An upconversion display using infrared excitation sources in Er-doped CaF2, described by J. D. Lewis et al. in a 1971 publication (IEEE Trans. Electron Dev., Vol ED-18, 1971, pp 724-732) and in U.S. Pat. No. 3,829,838 entitled "Computer-Controlled Three-Dimensional Pattern Generator," suffers from low quantum efficiency and weak fluorescence inherent to the use of CaF2 as a host material. The poor performance of this host is related to its high phonon energy which promotes radiationless relaxation via phonon production. In addition, the use of Er3+ as the active ion is now known to be a poor choice for upconversion display because it possesses a preponderance of closely spaced spin-allowed transitions, making single-frequency upconversion, and its concomitant streaking effect, a significant problem. More specifically, when each of the individual infrared pumping wavelengths cited in their patent (namely 1.53, 1.14, 0.84 and 0.79 μm) is focused separately into Er3+ :CaF2, green light is readily generated along most of the beam path. The problem of addressing the issue of single-frequency upconversion and its deleterious effect on the performance of the display is strikingly absent from the prior art. Lastly, trivalent erbium has a multitude of closely spaced energy levels located above those from which visible light is emitted. These higher levels offer pathways for depletion of the desired levels through additional excited-state absorption, thereby effectively reducing the quantum efficiency.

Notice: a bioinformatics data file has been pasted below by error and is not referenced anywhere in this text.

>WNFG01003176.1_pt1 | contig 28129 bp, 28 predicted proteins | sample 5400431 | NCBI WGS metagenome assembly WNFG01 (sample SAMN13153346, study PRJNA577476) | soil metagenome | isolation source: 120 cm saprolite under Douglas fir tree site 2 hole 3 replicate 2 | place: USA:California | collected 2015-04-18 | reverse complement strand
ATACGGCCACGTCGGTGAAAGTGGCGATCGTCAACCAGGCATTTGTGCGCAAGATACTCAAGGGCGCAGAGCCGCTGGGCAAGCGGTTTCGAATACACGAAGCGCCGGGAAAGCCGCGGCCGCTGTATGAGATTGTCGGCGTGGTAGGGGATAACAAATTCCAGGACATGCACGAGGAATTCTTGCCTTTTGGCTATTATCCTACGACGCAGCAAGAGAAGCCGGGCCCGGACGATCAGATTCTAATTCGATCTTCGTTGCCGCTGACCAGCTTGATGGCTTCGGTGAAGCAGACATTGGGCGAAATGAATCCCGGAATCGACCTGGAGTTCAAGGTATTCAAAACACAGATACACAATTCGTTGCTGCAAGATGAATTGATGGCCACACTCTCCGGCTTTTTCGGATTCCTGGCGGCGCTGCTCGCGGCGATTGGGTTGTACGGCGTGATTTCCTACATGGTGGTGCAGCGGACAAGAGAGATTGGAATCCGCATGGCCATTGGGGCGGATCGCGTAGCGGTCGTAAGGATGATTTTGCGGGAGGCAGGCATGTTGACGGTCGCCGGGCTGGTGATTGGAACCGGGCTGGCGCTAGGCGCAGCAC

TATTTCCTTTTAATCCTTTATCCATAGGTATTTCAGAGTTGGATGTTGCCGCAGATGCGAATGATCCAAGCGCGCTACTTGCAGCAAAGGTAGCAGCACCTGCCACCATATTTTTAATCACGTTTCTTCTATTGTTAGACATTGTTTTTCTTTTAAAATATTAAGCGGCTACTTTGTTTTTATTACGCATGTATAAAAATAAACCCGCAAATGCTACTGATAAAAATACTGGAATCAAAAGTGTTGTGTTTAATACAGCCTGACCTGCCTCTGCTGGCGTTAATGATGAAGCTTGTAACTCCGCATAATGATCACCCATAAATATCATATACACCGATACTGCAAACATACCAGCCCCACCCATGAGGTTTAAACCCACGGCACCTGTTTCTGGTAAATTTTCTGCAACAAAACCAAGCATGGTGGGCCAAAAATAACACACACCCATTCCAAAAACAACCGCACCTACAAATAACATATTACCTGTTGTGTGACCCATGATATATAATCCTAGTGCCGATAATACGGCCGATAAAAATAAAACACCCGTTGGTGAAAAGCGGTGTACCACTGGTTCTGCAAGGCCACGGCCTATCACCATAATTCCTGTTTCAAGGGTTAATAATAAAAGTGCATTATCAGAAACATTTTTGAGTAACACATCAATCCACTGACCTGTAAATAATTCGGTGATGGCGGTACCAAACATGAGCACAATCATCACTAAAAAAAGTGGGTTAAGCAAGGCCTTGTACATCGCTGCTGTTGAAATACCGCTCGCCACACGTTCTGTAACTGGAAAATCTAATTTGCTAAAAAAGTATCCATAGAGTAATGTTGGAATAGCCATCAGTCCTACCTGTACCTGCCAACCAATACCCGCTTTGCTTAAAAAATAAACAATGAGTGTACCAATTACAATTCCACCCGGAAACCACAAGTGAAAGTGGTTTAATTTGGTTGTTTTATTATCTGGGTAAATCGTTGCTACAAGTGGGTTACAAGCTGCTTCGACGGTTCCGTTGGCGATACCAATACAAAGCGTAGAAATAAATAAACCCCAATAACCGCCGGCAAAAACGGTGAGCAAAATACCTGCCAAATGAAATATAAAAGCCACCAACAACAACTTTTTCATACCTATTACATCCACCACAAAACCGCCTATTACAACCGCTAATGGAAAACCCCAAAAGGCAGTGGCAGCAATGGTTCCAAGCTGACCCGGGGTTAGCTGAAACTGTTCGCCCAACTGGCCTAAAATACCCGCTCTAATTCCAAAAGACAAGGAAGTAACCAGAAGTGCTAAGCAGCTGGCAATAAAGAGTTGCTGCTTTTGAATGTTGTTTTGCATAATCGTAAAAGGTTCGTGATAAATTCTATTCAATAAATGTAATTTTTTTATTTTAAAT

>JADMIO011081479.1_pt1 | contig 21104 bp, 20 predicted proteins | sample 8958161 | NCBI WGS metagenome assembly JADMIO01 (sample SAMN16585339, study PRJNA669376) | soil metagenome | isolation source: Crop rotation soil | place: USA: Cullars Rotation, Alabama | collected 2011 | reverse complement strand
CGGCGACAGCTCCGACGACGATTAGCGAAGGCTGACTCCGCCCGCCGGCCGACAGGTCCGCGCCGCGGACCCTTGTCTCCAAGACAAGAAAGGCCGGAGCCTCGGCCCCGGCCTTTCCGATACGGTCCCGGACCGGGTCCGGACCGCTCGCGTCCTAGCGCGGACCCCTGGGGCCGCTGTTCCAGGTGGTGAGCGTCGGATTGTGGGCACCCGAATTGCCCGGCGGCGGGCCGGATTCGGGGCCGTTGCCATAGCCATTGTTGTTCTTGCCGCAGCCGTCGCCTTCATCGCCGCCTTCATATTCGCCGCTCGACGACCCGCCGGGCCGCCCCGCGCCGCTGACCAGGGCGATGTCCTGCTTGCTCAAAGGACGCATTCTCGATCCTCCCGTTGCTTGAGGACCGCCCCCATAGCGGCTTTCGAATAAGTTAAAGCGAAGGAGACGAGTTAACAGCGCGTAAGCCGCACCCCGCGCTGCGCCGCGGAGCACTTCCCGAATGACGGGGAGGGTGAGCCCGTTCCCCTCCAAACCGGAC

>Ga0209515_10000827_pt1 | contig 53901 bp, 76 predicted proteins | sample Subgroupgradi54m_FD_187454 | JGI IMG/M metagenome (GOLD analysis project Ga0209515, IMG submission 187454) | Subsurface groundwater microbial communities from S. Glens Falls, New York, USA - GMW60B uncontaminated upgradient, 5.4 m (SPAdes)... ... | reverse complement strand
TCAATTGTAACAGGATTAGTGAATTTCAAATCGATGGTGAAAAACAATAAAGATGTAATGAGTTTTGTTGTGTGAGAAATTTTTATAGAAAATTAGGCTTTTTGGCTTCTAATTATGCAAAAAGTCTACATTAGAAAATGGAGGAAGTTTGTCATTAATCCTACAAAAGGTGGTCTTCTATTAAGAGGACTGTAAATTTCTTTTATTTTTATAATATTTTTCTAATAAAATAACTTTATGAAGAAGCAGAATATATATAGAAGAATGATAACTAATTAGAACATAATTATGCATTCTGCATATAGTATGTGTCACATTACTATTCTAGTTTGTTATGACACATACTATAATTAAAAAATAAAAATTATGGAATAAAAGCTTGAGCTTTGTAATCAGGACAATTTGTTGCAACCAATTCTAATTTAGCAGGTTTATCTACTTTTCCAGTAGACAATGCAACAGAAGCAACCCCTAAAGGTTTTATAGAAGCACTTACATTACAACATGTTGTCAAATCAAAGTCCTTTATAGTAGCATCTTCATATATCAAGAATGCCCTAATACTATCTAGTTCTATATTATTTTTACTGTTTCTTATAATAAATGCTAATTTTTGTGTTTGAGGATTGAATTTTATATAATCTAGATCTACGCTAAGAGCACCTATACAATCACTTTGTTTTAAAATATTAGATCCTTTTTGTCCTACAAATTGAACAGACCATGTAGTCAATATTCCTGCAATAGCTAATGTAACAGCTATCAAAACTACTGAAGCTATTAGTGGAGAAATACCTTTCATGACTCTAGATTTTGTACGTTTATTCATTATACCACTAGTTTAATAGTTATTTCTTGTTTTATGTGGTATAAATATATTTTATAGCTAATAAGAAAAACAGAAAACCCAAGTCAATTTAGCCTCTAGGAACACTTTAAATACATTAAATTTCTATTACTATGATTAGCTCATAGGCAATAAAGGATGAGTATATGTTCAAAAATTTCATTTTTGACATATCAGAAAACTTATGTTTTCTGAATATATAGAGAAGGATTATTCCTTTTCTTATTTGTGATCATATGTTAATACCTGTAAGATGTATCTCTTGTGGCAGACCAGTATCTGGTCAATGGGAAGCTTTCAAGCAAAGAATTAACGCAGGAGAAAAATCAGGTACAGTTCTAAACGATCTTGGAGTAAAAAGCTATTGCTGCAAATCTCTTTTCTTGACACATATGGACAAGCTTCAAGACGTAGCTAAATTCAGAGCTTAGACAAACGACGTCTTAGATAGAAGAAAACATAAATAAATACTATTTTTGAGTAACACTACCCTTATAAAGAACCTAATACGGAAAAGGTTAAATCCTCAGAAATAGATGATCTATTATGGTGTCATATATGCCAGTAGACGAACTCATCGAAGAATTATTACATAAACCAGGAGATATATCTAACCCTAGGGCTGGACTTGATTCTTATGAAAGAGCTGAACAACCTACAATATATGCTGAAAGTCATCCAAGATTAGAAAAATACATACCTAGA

Recent research into heavy-metal fluoride glasses has yielded many new rare-earth-doped glasses that are also well suited for use in two-photon 3-D display applications. This materials research has been motivated largely by the need for efficient fiber amplifiers (M. A. Newhouse et al., IEEE Phot. Tech. Lett., Vol. 6, 1994, p. 189) and for fiber lasers (A. C. Tropper et al., J. Opt. Soc. Am. B, Vol. 11, 1994, p. 886) in the telecommunication industry, and by the need for short wavelength lasers for high-density optical data storage (W. J. Kozlovsky et al., Proc. Soc. Instr. Eng., Vol. 1663, 1992, p. 410). The development of volumetric 3-D display as disclosed in this invention is further facilitated by the commercial availability of high-power infrared laser diodes, laser diode arrays, and tunable solid-state infrared lasers.